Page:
Six months ago, I opened an antique booth and set up a shelf with a sign that asks, “What do you collect?” and suggested the customer write a note and leave it in the labeled “Jar of Wishes.” My intention was to learn what material things people *wished* to collect.
The people responded.
There were notes with specific brands like Pyrex, Rainbow glass, and Pillsbury Dough Boy. Then general requests for antique keys, coffee mugs, snow globes, coins, knives, and watches.
I have made it a point to find all these objects while I’m estate and yard “saling” for inventory each week.
One lady shared her love for Humpty Dumpty paraphernalia, but what she was really seeking was solace in the nostalgia of a lost connection, finding comfort in the memories of a loved one who read her those childhood tales.
Another woman is searching for St. Joe yearbooks, 1950-1953 for her grandfather now in a care home and struggling. I have yet to find those. But the more I consider it, I don’t think she’s simply after a set of books; she is hoping to reignite her grandfather’s fading memories, giving him a glimpse of his cherished high school days.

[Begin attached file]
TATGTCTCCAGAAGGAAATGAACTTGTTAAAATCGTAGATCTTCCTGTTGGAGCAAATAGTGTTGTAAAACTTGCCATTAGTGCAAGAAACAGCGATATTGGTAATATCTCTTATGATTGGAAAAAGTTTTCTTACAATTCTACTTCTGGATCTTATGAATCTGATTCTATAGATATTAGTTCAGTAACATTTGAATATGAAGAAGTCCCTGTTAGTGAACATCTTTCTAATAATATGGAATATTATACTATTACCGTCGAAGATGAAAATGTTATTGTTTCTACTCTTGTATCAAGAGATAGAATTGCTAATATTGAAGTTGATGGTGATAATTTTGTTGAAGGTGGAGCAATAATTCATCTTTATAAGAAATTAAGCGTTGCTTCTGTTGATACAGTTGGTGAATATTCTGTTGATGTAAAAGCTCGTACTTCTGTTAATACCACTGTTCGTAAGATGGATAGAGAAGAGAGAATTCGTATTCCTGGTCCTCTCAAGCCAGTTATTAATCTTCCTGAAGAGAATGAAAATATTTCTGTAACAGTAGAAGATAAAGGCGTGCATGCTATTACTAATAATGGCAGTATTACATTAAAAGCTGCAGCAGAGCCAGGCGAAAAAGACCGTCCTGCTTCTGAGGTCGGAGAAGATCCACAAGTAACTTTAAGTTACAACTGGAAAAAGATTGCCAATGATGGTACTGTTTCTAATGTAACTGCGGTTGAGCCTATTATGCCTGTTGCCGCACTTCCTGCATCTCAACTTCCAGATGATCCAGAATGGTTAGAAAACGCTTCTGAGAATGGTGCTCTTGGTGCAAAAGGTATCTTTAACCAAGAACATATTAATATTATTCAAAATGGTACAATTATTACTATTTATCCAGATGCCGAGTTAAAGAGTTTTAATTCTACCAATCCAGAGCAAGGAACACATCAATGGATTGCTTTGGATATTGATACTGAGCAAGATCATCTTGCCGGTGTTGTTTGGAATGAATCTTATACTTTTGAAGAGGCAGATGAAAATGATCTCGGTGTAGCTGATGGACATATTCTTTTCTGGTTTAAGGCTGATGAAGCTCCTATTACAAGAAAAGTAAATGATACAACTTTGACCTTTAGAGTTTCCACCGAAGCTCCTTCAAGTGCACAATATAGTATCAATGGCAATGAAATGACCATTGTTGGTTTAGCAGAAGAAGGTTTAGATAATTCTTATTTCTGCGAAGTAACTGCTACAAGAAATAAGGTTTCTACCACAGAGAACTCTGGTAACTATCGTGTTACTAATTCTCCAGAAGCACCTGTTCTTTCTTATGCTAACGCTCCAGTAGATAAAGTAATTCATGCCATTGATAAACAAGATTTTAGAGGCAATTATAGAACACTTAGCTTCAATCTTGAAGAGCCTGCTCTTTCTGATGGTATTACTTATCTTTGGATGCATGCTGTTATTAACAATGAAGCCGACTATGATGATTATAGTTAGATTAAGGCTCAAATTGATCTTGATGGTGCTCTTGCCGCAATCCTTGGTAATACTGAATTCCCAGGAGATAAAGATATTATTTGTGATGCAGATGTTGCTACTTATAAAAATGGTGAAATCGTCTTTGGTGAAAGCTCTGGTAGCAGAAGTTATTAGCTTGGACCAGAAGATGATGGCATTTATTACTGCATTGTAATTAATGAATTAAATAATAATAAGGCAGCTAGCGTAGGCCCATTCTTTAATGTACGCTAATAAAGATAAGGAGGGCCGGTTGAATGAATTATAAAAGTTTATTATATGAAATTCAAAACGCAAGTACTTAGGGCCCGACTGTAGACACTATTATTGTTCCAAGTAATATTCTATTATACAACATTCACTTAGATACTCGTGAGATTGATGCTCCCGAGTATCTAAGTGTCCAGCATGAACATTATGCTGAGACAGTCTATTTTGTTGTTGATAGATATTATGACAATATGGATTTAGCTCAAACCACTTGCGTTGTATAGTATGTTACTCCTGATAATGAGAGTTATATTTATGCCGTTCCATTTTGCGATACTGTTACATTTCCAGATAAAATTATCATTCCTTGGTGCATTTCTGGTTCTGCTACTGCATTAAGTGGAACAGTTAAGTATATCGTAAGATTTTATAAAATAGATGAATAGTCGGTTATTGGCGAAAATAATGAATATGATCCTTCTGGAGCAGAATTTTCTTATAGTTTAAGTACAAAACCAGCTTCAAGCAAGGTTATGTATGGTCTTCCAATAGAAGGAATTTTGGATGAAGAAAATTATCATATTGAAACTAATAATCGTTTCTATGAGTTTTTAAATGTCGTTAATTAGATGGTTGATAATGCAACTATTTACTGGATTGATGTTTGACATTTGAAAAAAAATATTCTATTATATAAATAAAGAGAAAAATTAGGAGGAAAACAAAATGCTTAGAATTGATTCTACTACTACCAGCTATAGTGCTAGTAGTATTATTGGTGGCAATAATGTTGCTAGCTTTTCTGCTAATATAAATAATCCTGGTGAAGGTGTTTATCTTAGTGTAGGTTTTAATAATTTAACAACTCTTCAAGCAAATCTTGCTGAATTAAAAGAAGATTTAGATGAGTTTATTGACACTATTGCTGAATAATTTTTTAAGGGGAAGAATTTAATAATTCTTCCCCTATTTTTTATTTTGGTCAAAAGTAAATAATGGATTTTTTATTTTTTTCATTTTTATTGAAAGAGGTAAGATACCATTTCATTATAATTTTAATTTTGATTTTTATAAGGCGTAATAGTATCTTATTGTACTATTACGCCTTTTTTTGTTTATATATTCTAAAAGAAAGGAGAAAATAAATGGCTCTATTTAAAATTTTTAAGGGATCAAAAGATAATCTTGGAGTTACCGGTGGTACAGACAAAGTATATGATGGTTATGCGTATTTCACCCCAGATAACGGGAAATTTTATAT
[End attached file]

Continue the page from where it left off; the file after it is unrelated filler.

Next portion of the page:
Then there are the notes in the “Jar of Wishes” written by kind souls who expressed themselves literally:
“I wish to graduate college.”
“I wish for my crush to ask me out.”
“I wish to get a good paying job so my boyfriend and I can move in together soon.”
“For Katelyn and I [to] grow old together, [get] married, with some kids and live in places across the world.”
“I wish…I had more time with my daughter.”
The notes in the jar reveal the universal desires we all share — the longing for personal growth, love, and meaningful connections. They remind me that while material possessions can bring temporary joy; it is the intangible experiences and relationships that truly enrich our lives.